But others say international judicial action can have an impact, and they point to the Balkans war of the 1990s as an example. In a statement backing ICC referral, Human Rights Watch (HRW) said the record in cases like the Balkans “confirms that criminal indictments of senior political, military, and rebel leaders can actually strengthen peace efforts by delegitimizing and marginalizing those who stand in the way of the conflict’s resolution.”
One roadblock to ICC referral is that Syria is not a signatory to the treaty that established the international court. That means the Security Council would need to make the referral for the international court to gain jurisdiction over crimes committed in the Syrian conflict. The Security Council has been paralyzed by divisions over the fate of President Assad’s regime, with permanent council members Britain, France, and the US saying Assad must step down and Russia and China resisting – to the point of vetoing – any attempts at action on Syria.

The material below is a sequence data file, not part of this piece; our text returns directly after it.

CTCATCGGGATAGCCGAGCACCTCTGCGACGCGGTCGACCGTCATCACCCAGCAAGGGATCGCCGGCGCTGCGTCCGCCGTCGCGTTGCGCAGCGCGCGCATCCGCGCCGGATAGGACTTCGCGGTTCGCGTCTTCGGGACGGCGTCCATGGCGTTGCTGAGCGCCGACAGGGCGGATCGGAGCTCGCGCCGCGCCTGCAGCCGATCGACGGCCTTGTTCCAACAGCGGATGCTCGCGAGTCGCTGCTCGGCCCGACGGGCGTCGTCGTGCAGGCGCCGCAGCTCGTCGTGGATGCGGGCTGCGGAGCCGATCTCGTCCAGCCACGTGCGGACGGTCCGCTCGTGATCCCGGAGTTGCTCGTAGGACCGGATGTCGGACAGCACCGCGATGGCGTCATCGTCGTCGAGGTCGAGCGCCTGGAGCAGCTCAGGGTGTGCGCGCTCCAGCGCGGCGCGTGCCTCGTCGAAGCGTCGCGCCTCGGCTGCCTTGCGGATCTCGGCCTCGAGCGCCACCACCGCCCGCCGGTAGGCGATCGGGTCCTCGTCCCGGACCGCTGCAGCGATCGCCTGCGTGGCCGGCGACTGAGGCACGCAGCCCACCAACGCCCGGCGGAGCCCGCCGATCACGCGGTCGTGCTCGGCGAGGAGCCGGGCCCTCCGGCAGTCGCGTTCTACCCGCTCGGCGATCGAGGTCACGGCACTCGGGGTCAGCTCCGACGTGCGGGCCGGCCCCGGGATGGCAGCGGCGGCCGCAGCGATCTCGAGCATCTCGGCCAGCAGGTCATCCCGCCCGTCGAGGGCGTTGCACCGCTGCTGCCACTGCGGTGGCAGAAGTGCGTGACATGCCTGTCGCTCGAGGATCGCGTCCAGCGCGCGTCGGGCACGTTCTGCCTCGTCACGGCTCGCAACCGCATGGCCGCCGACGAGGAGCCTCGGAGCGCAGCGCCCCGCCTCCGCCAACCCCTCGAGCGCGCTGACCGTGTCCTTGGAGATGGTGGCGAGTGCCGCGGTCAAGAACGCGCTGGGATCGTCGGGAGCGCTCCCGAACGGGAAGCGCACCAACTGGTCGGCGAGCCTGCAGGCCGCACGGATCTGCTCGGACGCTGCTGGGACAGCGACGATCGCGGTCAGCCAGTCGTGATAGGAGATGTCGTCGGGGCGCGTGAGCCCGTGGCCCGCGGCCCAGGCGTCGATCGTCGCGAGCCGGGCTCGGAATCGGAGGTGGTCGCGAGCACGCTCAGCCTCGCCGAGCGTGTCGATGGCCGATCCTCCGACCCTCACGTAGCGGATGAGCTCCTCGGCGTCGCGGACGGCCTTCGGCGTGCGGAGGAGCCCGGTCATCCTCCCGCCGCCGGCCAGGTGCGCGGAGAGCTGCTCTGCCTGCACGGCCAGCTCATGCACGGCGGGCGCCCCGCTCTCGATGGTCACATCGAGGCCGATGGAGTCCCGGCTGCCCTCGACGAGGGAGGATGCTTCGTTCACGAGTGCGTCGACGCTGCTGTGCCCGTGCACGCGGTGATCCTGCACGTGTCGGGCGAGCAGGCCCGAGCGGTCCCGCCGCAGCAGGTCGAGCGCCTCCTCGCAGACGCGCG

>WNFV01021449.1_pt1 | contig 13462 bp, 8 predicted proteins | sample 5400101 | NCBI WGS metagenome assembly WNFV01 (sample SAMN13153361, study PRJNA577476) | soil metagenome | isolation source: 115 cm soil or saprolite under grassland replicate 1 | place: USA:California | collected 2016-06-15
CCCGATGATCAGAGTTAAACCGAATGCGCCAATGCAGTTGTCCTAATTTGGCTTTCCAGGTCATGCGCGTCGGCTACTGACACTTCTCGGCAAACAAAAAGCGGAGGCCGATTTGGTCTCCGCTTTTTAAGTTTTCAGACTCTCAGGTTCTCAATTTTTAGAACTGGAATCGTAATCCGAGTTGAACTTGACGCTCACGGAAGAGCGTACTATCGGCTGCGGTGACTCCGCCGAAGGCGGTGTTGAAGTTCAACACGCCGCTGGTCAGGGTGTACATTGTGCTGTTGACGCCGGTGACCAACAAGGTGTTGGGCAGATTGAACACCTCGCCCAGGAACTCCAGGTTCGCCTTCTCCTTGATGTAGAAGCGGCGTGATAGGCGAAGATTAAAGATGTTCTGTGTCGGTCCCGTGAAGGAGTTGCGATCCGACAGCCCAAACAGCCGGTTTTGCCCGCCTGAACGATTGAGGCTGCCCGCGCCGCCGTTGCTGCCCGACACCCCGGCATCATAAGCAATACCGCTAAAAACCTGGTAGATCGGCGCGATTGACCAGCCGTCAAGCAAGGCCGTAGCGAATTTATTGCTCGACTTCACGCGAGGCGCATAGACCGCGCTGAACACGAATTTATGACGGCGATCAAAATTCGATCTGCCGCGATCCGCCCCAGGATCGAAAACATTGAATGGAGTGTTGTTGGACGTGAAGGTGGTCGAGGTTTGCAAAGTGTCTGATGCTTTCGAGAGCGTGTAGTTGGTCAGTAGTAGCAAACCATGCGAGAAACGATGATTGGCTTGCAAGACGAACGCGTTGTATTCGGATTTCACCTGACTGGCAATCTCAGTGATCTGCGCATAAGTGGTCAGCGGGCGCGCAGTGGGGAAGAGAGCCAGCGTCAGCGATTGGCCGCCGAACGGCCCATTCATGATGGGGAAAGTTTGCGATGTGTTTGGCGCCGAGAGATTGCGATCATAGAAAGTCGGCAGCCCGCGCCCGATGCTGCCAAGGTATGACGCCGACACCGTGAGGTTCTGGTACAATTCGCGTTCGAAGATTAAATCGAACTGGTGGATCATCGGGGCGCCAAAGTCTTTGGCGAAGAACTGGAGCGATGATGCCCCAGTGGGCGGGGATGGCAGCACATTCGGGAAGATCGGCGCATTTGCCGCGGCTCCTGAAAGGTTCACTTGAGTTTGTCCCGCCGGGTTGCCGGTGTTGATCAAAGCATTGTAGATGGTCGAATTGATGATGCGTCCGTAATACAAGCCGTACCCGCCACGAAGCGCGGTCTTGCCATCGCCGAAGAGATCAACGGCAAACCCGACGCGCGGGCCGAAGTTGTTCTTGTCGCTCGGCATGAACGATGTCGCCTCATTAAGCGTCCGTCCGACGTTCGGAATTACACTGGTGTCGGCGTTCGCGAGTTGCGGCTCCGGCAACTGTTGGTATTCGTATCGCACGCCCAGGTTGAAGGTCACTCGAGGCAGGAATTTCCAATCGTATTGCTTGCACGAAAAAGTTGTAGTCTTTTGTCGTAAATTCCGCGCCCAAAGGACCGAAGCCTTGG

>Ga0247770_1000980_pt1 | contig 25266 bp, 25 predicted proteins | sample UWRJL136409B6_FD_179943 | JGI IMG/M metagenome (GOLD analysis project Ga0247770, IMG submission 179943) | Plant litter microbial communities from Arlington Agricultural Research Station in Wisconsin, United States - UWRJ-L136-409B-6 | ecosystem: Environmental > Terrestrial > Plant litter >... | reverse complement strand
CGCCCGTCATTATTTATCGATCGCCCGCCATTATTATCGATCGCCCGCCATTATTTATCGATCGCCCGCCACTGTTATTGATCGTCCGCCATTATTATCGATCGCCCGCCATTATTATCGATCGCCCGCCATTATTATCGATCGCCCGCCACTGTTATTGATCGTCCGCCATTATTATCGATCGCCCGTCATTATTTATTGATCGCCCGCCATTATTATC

Supporters of a referral hold out hope that China and Russia, which profess not to be taking sides in the conflict, could be persuaded that ICC action would not specifically target Assad but would be aimed at war criminals on all sides. “A referral would be unbiased and give the ICC jurisdiction to investigate crimes committed by the government and the opposition,” says Balkees Jarrah, HRW’s international justice counsel. The point would be to “send a message” to all sides that “abuses could land them in a prison cell in The Hague.”